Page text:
Alan Charles MacPherson Johnston

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Alan Charles MacPherson Johnston

Also Known As: "Big Al"
Birthdate: (66)
Birthplace: Stirling, Stirling, Scotland, United Kingdom
Death: June 14, 2008 (66)
Kelso, Scottish Borders, Scotland, United Kingdom
Immediate Family:

Son of Alastair McPherson Johnston and Katherine Margaret Johnston
Husband of Private
Father of Private; Private and Private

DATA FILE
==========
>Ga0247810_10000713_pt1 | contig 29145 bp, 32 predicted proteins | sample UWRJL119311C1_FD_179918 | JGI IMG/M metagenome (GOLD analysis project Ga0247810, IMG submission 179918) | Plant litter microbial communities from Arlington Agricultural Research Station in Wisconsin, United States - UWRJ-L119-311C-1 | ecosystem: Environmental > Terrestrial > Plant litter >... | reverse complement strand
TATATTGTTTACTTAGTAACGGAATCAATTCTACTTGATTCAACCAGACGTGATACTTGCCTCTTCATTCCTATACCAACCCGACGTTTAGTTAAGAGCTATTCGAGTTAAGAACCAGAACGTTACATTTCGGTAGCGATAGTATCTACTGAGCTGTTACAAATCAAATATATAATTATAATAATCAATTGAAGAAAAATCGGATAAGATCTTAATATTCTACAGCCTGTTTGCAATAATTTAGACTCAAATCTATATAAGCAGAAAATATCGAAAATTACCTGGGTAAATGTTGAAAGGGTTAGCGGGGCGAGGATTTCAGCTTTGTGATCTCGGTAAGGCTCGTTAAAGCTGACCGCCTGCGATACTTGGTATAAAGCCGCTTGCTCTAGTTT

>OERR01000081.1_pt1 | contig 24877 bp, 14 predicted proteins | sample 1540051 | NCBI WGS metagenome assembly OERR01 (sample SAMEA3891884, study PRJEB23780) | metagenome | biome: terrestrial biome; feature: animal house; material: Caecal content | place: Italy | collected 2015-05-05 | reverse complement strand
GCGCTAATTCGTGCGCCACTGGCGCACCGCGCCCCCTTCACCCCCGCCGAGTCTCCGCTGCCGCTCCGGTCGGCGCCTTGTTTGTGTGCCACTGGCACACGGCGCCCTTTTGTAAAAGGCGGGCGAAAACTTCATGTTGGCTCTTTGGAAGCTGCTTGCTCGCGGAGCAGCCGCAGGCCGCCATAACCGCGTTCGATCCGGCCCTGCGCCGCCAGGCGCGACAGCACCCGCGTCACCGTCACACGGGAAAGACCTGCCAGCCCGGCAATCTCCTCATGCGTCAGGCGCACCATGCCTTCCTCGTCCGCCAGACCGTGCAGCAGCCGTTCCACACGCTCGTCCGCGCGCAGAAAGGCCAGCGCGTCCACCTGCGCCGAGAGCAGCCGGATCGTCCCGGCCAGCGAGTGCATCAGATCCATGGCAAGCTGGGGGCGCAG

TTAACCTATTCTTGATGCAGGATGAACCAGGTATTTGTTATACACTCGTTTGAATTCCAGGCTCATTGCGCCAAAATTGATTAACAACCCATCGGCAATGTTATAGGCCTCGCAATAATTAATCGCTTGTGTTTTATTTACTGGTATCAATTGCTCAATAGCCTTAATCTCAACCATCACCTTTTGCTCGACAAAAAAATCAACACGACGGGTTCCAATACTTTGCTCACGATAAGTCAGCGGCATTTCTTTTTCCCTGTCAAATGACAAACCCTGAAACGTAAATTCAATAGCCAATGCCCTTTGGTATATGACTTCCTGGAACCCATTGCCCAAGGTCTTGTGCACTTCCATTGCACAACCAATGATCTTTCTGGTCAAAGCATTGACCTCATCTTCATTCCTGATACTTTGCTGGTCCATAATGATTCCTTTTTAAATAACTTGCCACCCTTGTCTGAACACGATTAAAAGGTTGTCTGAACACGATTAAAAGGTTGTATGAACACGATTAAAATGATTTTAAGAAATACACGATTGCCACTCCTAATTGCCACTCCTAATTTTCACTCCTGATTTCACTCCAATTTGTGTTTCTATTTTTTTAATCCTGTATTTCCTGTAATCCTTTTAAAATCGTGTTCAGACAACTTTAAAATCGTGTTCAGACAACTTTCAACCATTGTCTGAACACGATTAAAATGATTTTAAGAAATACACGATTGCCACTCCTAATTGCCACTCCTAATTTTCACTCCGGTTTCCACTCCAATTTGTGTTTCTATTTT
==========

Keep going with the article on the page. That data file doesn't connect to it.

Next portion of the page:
Brother of Private and Private

Occupation: The Rt Hon Lord Johnson
Managed by: Annette Marie Collins
Last Updated:
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Immediate Family

About Alan Charles MacPherson Johnston

There are other articles on the internet regarding his death, legal opinions and a brief article on Wikipedia.

http://www.telegraph.co.uk/news/obituaries/2166575/Lord-Johnston.html